What happened

Reversing course from their 27% rise in 2019, shares of Freeport-McMoRan (NYSE:FCX) plunged 15.4%% in January, according to data from S&P Global Market Intelligence. The precipitous 9.8% drop in the price of copper represented one factor in the stock's decline, but a bearish tone from Wall Street and a disappointing Q4 earnings report were additional sources of fuel for the fire.

So what

Whereas Freeport-McMoRan's stock received an upgrade from analysts in the last month of 2019, the first month of 2020 began on a less fortuitous note. In mid-January, Curt Woodworth, an analyst with Credit Suisse, downgraded the stock to underperform from neutral and reduced his price target to $10 from $11, according to Thefly.com.

An arrow trending up is erased and redrawn to point lower.

Image source: Getty Images.

Failing to excite investors later in the month, shares traded down as much as 8% on Jan. 23, when the company released its Q4 earnings. On the top line, it reported $14.4 billion for 2019, a 23% drop from $18.6 billion in 2018. The bottom of the income statement didn't provide much solace as the company reported a $0.17 loss per share, a notable downturn from the $1.79 earnings per share for 2018.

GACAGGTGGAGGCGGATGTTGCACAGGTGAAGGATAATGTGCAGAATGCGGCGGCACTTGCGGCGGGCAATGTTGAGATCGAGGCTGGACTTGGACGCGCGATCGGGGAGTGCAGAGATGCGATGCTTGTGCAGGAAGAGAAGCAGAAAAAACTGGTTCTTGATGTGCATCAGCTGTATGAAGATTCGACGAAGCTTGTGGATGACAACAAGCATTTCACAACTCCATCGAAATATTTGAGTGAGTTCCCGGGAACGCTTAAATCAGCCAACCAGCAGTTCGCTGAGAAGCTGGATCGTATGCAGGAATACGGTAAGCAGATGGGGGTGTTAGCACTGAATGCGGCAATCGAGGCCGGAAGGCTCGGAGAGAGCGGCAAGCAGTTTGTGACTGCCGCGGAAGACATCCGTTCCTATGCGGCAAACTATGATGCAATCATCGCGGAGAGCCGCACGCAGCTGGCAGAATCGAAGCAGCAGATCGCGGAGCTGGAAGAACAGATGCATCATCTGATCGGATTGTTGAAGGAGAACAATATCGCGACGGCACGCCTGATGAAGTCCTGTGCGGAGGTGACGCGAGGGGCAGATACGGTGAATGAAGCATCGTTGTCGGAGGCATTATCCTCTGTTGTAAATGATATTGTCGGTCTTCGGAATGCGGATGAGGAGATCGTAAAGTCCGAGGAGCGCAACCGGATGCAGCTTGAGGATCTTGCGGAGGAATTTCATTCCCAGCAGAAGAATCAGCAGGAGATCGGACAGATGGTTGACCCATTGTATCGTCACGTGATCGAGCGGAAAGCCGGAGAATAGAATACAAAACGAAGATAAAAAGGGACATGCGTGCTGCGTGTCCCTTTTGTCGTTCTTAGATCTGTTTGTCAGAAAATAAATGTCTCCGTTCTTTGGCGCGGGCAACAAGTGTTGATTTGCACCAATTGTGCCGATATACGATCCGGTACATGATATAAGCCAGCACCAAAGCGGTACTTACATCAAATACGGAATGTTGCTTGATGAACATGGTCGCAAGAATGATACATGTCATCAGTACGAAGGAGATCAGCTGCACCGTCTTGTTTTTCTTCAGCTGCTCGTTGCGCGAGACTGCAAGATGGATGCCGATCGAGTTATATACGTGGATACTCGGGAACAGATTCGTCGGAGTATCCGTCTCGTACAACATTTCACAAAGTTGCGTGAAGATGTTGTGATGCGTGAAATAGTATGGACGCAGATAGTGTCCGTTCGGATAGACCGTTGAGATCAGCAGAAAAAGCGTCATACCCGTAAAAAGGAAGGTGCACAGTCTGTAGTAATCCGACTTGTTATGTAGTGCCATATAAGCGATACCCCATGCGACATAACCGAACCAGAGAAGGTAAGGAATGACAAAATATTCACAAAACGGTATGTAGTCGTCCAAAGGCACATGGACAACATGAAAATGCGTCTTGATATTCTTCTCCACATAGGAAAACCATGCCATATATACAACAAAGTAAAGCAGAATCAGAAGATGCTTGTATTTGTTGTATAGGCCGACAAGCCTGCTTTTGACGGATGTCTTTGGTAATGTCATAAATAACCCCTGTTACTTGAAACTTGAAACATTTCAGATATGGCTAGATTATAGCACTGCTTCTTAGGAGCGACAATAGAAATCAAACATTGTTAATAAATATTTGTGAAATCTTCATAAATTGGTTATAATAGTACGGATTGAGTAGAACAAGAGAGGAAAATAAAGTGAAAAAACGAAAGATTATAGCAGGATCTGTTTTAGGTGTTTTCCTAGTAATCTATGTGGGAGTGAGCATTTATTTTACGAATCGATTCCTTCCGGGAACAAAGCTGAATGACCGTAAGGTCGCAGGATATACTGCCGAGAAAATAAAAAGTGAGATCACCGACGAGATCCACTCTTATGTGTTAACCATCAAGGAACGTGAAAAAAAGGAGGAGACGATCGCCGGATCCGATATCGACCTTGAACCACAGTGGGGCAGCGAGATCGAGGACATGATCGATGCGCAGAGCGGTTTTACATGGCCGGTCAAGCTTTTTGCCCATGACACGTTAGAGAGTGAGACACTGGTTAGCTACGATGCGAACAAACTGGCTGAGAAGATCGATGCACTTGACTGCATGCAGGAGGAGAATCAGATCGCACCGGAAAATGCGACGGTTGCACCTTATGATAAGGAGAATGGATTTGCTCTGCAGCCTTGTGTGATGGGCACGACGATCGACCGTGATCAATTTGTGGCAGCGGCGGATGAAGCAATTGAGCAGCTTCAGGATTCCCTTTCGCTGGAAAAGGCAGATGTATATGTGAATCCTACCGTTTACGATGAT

Investors also found the cash flow statement to be disheartening, since the company reported waning operating cash flow in 2019 versus 2018. Whereas Freeport-McMoRan generated $3.9 billion in cash from operations in 2018, the company reported $1.5 billion operational cash flow for 2019. 

Now what

While it's one of the more recognizable names among copper-oriented stocks, Freeport-McMoRan is far from the only choice for investors seeking exposure to the metal. The stock's recent decline nonetheless seems to reflect the fears of investors with short-term investing horizons and those with longer horizons (our favorite type of investors), suggesting that this may represent a possible entry point for some. For example, management forecasts copper sales rising steadily from 3.5 billion pounds in 2020 to 4.6 billion pounds in 2022; likewise, gold sales are expected to rise from 800,000 ounces in 2020 to 1.7 million ounces in 2022.

This article represents the opinion of the writer, who may disagree with the “official” recommendation position of a Motley Fool premium advisory service. We’re motley! Questioning an investing thesis -- even one of our own -- helps us all think critically about investing and make decisions that help us become smarter, happier, and richer.